Salesforce included a good handful of updates for High-Velocity Sales, and I know we’re all celebrating the new, larger email deliverability size! There are also changes to Einstein Opportunity Scoring and it is now easier to assign a territory in Enterprise Territory Management. Check out the Sales Cloud changes below!

  • Amp Up Sales Cloud with Voice

  • Control Who Can Access Sales Cadences (High Velocity Sales)

  • Stay Focused with Session-Long Work Queue Filters (High Velocity Sales)

  • Choose Which Number to Dial for Click-to-Call (High Velocity Sales)

  • Find Changed Deals at a Glance (pictured above)

  • Enjoy Improvements to Einstein Opportunity Scoring

  • Get Forecasts on the Go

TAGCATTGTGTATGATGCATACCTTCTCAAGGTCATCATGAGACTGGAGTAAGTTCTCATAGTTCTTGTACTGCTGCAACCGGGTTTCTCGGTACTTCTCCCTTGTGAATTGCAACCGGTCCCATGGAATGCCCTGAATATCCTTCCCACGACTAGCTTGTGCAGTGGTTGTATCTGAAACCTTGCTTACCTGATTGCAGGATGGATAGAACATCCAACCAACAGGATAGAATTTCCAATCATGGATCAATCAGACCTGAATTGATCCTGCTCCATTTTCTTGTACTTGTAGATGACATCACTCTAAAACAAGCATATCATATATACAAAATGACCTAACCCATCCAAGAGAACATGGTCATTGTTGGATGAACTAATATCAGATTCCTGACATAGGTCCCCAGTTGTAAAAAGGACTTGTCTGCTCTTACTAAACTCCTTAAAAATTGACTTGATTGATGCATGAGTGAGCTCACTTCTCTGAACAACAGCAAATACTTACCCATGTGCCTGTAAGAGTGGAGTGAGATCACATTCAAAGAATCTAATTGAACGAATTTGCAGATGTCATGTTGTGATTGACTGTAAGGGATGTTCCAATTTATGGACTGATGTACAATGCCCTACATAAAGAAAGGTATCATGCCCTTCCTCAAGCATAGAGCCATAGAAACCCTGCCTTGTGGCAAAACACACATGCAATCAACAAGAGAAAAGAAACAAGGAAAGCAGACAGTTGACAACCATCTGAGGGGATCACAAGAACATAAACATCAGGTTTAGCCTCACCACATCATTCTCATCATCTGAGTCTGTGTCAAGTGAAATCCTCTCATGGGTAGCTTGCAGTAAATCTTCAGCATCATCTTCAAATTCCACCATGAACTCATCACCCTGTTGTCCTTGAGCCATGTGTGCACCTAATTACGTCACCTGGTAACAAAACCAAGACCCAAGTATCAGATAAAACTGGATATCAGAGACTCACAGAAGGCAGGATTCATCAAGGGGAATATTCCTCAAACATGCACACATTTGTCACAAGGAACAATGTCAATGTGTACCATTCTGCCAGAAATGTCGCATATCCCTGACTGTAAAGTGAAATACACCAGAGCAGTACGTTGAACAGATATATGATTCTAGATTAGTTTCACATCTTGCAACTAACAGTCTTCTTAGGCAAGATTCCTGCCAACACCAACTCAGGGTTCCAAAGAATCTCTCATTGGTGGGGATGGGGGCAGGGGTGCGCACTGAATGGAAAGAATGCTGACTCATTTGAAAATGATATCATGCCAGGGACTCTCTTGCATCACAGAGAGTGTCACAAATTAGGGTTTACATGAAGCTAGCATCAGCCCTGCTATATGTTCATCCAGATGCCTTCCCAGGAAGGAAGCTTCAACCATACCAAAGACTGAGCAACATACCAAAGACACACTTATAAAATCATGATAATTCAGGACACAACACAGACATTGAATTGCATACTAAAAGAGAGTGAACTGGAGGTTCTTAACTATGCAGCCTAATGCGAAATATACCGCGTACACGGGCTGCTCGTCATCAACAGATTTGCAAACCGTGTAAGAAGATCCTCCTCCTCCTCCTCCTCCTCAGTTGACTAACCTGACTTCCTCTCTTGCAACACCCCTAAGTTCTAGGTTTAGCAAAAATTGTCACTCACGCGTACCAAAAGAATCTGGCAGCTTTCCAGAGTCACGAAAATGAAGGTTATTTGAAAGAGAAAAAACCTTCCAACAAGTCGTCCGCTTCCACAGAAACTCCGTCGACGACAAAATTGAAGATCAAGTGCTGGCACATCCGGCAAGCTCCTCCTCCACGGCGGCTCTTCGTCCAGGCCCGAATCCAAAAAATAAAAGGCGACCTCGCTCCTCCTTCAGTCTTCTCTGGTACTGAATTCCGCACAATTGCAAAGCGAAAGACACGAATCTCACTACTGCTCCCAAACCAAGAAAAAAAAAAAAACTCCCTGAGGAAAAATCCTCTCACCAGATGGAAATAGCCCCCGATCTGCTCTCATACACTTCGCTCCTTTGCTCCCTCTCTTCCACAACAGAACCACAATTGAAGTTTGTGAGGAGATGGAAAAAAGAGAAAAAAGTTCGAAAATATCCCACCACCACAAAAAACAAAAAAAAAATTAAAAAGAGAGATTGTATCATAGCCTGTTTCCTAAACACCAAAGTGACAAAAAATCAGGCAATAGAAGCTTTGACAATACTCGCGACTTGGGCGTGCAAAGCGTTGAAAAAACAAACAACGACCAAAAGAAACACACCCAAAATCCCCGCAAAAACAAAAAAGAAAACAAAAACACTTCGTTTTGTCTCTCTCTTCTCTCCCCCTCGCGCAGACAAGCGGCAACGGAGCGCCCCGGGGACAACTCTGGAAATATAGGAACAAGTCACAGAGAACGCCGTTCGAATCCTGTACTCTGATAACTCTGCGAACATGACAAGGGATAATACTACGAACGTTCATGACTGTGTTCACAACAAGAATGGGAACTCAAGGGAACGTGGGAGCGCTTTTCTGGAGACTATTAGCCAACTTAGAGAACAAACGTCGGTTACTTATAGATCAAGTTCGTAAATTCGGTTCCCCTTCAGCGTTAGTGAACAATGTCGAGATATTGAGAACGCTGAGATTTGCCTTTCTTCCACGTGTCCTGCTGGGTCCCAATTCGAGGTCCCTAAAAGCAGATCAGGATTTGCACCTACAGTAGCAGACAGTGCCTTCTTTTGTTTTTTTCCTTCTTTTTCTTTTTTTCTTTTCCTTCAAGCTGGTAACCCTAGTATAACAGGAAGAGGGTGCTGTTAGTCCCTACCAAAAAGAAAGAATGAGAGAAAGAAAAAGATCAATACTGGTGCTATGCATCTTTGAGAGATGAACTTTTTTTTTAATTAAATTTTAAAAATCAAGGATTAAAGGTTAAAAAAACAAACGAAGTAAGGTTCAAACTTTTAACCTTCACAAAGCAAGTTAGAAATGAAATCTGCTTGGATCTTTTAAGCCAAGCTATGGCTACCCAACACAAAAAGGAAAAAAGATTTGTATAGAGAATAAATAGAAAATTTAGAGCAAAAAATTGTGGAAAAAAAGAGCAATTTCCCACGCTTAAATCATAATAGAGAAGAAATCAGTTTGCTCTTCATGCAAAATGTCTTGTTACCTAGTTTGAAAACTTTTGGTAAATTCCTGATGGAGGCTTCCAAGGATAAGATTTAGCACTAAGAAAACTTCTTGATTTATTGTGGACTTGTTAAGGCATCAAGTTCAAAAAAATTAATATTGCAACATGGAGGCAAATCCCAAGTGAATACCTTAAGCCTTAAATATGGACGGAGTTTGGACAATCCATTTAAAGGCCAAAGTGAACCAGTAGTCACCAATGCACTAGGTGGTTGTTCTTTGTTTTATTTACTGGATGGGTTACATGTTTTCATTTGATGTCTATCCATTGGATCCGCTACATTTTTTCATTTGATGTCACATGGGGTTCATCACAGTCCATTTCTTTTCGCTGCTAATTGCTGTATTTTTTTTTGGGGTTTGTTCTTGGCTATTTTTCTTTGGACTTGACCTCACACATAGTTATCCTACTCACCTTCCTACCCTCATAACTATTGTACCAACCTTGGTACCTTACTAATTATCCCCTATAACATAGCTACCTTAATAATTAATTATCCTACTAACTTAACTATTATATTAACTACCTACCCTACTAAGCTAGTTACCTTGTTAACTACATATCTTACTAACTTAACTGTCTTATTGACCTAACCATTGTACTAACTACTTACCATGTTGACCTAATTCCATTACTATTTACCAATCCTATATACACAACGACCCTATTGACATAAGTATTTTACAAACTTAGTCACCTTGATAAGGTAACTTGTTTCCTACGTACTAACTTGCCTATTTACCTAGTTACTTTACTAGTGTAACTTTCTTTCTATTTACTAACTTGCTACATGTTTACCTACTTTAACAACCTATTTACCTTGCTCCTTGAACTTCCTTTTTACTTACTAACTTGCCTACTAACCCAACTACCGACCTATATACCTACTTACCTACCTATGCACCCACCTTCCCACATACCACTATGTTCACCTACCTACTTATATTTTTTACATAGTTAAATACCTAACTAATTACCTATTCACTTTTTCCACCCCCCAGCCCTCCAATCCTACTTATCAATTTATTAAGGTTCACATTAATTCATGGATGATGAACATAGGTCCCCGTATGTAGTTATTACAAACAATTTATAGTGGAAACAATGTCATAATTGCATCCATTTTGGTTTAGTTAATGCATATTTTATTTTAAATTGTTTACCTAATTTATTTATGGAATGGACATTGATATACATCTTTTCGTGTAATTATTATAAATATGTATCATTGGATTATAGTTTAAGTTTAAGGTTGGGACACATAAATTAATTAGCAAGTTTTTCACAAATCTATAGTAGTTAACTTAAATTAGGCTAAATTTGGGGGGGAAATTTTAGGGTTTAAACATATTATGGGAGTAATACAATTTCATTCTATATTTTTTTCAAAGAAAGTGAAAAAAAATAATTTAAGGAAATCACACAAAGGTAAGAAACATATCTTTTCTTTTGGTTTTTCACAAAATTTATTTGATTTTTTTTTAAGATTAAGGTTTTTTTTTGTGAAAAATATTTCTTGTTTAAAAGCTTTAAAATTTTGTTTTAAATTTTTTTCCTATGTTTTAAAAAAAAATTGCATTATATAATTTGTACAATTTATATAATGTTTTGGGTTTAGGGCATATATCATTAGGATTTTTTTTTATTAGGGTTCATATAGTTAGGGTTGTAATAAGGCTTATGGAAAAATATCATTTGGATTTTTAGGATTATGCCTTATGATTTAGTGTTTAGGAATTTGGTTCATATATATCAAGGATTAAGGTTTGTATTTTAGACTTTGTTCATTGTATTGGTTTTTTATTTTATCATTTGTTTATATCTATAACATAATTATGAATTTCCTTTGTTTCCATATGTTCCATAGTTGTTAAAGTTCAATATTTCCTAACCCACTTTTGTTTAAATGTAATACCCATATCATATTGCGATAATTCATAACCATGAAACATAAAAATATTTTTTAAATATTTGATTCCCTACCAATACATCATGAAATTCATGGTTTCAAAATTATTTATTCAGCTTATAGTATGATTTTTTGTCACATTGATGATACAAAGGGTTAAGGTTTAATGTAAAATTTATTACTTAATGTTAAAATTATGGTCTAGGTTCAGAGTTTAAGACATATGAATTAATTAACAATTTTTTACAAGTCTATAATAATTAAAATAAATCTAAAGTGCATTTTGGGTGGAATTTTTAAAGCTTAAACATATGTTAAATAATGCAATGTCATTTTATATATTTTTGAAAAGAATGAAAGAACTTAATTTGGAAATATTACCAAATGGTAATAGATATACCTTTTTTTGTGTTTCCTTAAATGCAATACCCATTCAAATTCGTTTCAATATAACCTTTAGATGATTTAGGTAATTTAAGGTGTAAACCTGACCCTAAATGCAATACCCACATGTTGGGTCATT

• Update Opportunity Stages on the Forecasts Page in Lightning Experience

  • Enterprise Territory Management: Assign a Territory to a New Opportunity in Fewer Steps

  • Einstein Activity Capture: New Connection Options, More Control Over How Data Flows, and a New Email Insight

  • Easily Coordinate When to Meet with Insert Availability in Lightning Experience

  • Create Larger Emails with New Maximum Size of 35 MB

  • Streamline Contacts and Leads with Default Bounce Alerts


I’ve decided to break up the Einstein changes into functionality vs. analytics. This section takes a look at the plethora of changes that are happening in Einstein. Don’t let the limited number of bullet points fool you - there are multiple changes across multiple clouds. You can use Einstein Recommendation Builder to deliver personalized recommendations, and utilize the natural language search improvements. Really take some time to dive into these awesome features - you’ll be glad you did!

Populate the Recommended Items Object (1), the Recipient Object (2) and the Interactions Object (3) to utilize the Einstein Recommendation Builder.